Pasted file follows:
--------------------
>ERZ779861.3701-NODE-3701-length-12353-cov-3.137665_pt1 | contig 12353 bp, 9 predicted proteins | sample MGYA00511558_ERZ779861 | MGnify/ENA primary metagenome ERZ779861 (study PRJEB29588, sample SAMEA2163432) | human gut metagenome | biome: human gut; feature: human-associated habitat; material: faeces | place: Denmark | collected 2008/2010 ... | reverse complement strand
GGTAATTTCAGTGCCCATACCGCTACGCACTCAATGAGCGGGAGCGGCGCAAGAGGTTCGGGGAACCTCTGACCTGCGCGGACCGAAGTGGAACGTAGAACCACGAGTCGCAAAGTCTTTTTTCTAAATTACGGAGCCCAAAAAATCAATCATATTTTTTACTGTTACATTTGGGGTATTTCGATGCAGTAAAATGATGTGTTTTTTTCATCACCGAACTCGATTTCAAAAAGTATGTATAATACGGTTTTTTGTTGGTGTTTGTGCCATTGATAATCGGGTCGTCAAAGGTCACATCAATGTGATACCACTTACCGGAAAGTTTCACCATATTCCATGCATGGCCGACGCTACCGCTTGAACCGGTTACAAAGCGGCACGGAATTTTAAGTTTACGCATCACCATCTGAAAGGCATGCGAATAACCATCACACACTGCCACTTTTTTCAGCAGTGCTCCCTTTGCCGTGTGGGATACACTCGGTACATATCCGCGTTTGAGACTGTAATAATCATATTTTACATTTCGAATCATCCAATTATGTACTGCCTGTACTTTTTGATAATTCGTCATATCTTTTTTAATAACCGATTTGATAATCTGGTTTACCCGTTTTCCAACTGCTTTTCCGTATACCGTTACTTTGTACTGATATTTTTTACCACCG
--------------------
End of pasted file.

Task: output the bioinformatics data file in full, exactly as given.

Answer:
>ERZ779861.3701-NODE-3701-length-12353-cov-3.137665_pt1 | contig 12353 bp, 9 predicted proteins | sample MGYA00511558_ERZ779861 | MGnify/ENA primary metagenome ERZ779861 (study PRJEB29588, sample SAMEA2163432) | human gut metagenome | biome: human gut; feature: human-associated habitat; material: faeces | place: Denmark | collected 2008/2010 ... | reverse complement strand
GGTAATTTCAGTGCCCATACCGCTACGCACTCAATGAGCGGGAGCGGCGCAAGAGGTTCGGGGAACCTCTGACCTGCGCGGACCGAAGTGGAACGTAGAACCACGAGTCGCAAAGTCTTTTTTCTAAATTACGGAGCCCAAAAAATCAATCATATTTTTTACTGTTACATTTGGGGTATTTCGATGCAGTAAAATGATGTGTTTTTTTCATCACCGAACTCGATTTCAAAAAGTATGTATAATACGGTTTTTTGTTGGTGTTTGTGCCATTGATAATCGGGTCGTCAAAGGTCACATCAATGTGATACCACTTACCGGAAAGTTTCACCATATTCCATGCATGGCCGACGCTACCGCTTGAACCGGTTACAAAGCGGCACGGAATTTTAAGTTTACGCATCACCATCTGAAAGGCATGCGAATAACCATCACACACTGCCACTTTTTTCAGCAGTGCTCCCTTTGCCGTGTGGGATACACTCGGTACATATCCGCGTTTGAGACTGTAATAATCATATTTTACATTTCGAATCATCCAATTATGTACTGCCTGTACTTTTTGATAATTCGTCATATCTTTTTTAATAACCGATTTGATAATCTGGTTTACCCGTTTTCCAACTGCTTTTCCGTATACCGTTACTTTGTACTGATATTTTTTACCACCG